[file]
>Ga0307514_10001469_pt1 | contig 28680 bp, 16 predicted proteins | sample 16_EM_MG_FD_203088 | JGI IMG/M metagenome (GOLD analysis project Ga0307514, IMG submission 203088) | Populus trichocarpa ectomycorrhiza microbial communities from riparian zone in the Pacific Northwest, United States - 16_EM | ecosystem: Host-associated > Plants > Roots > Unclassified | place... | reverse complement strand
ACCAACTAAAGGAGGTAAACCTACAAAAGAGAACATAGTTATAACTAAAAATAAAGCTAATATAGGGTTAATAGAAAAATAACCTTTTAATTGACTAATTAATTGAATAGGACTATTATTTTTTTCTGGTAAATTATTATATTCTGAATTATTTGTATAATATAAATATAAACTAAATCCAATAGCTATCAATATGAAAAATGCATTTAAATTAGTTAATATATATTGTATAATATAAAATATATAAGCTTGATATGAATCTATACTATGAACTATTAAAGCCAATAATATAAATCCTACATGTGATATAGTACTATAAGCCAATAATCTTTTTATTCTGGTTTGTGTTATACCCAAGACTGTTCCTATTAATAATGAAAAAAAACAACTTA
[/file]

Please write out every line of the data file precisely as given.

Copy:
>Ga0307514_10001469_pt1 | contig 28680 bp, 16 predicted proteins | sample 16_EM_MG_FD_203088 | JGI IMG/M metagenome (GOLD analysis project Ga0307514, IMG submission 203088) | Populus trichocarpa ectomycorrhiza microbial communities from riparian zone in the Pacific Northwest, United States - 16_EM | ecosystem: Host-associated > Plants > Roots > Unclassified | place... | reverse complement strand
ACCAACTAAAGGAGGTAAACCTACAAAAGAGAACATAGTTATAACTAAAAATAAAGCTAATATAGGGTTAATAGAAAAATAACCTTTTAATTGACTAATTAATTGAATAGGACTATTATTTTTTTCTGGTAAATTATTATATTCTGAATTATTTGTATAATATAAATATAAACTAAATCCAATAGCTATCAATATGAAAAATGCATTTAAATTAGTTAATATATATTGTATAATATAAAATATATAAGCTTGATATGAATCTATACTATGAACTATTAAAGCCAATAATATAAATCCTACATGTGATATAGTACTATAAGCCAATAATCTTTTTATTCTGGTTTGTGTTATACCCAAGACTGTTCCTATTAATAATGAAAAAAAACAACTTA